FEATURE: Healthy Highway Makes Nutrition Fun
BY JENN BERGIN | PHOTOS BY RITA LA VECK
“There’s no better compliment than to have someone take your idea and then just run with it,” says Wendy Cooper, founder and president of Healthy Highway, an innovative curriculum-based K-5 program that encourages health, fitness and nutrition.
She can be proud – because teachers across the country are doing just that.
Now in its fifth year, Healthy Highway has succeeded in motivating children and families to develop healthy lifestyles, and is changing the way that educators incorporate fitness and nutrition into schools. The school-wide initiative incorporates healthy living into all aspects of education on a daily basis, all year long.
Celebrity chef and TV host Rachel Ray’s nonprofit organization Yum-o!, which empowers kids and their families to develop healthy relationships with food and cooking, recently recognized Cooper and Healthy Highway on the site’s “How Cool is That?” blog, as an organization making an effort to improve wellness.
A recognized health and fitness expert, Cooper spent 30 years as a physical education teacher, primarily in the Greece school district. It was during her years in the district that she developed PE Rules of the Road, as a curriculum-based program designed to teach children to move safely through the gymnasium using traffic metaphors. The success of the program was the catalyst and creative inspiration for the development of Healthy Highway.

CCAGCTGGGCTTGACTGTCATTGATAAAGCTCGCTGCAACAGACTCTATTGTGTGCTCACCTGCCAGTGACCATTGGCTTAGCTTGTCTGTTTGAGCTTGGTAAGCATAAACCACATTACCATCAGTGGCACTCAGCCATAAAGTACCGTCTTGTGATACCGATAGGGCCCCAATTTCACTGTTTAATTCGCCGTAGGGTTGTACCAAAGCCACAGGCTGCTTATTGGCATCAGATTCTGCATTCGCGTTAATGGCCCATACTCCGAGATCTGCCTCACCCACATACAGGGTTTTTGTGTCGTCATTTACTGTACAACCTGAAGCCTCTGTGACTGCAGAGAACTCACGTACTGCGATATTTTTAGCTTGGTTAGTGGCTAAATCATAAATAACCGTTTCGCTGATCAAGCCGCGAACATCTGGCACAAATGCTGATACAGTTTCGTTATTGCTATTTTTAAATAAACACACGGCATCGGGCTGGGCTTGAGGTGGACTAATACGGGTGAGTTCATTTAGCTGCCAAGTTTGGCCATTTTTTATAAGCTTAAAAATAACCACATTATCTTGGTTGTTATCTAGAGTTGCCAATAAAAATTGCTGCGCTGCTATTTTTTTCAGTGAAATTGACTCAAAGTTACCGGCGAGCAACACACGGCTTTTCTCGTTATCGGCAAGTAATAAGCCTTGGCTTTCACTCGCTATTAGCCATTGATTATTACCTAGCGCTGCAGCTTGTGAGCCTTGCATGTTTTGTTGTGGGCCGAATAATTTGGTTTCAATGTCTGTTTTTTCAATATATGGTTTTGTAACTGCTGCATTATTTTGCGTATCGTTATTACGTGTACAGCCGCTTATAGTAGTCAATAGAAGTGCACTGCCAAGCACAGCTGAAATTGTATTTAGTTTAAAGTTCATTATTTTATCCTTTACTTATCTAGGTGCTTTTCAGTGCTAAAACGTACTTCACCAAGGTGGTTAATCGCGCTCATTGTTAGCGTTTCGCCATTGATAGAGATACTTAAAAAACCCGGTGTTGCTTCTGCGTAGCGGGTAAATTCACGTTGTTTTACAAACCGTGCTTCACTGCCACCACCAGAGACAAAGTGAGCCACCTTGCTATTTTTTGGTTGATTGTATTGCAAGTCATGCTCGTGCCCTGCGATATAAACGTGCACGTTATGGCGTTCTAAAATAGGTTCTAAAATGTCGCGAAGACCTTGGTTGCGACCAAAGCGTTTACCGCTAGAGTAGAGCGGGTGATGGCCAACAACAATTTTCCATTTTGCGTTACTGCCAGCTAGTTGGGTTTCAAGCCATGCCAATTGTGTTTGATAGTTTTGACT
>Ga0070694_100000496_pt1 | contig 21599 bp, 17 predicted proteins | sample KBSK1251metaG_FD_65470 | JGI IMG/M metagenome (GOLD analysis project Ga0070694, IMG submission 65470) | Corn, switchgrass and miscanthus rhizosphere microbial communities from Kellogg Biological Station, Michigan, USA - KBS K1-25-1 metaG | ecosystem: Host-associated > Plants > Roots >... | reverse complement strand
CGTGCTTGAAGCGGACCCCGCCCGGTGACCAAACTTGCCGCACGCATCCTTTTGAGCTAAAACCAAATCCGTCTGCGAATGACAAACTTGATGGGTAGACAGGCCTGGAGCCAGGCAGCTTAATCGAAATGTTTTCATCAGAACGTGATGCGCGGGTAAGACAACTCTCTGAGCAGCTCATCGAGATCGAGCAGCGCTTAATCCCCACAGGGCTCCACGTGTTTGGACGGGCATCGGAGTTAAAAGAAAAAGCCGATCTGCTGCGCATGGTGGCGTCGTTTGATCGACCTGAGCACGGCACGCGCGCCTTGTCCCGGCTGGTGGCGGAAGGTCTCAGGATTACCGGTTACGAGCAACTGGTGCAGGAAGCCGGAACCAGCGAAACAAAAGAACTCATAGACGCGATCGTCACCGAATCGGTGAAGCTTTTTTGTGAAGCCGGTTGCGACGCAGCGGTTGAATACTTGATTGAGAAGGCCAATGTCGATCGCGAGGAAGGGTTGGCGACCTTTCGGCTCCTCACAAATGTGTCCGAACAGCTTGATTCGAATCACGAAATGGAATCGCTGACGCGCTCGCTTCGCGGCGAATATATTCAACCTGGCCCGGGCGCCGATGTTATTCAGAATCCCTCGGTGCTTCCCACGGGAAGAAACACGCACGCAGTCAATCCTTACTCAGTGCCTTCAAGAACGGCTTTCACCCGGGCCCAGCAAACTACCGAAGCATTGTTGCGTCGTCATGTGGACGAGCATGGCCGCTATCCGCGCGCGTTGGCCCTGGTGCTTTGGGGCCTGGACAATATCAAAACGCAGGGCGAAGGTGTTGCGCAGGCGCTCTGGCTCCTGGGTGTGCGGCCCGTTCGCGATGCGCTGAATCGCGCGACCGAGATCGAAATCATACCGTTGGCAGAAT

“It just evolved organically,” says Cooper. “I realized it was working and the kids were really responding.”
Each year, Cooper added to the curriculum, gathered feedback and welcomed ideas from her students.
“It just took off,” she says. “I never even knew what I was getting myself into!”
Cooper retired from teaching in 2007. Two weeks later she registered her business by filing for a DBA, and Healthy Highway was officially born.
The Healthy Highway concept is an imaginative and interactive method used to encourage physical exercise and activity, and promote an understanding of healthy foods and basic nutrition. Cooper provides teachers with a complete classroom kit, which includes a curriculum guide complete with lesson plans and activities to “fuel inject” into standard curriculum throughout the year.
The success of the program lies in the fact that it’s been test-driven – developed by a teacher for teachers.
“I can look other educators in the eye and say with confidence that I know it works,” says Cooper. “Because, I did it myself.”
What child doesn’t love cars? This program is centered on the idea of “the road to healthy living” and allows students to track the progress of their “car” by marking stops along an imaginative roadway to wellness. Kids are able to easily relate to the concept of their bodies as fast, shiny cars that need to be taken care of, with engines that need food for fuel.
Healthy Highway makes nutrition fun and easy to talk about and allows for questions such as, “How can I get around a roadblock?” Or metaphors like, “Time to cool-off, and take a moment ‘in the garage’.” Crucial to the program are its posters and visual aides, which include easily recognizable traffic signs such as “Stop” or “One Way,” along with lessons to incorporate activity and encourage safety.
To promote the healthy and easy classification of foods, the kit also includes flash “food” cards which depict common foods as “traffic lights” – green light foods are “every day” foods; yellow light foods are “slow down and think” foods and red light foods are “stop and think” foods.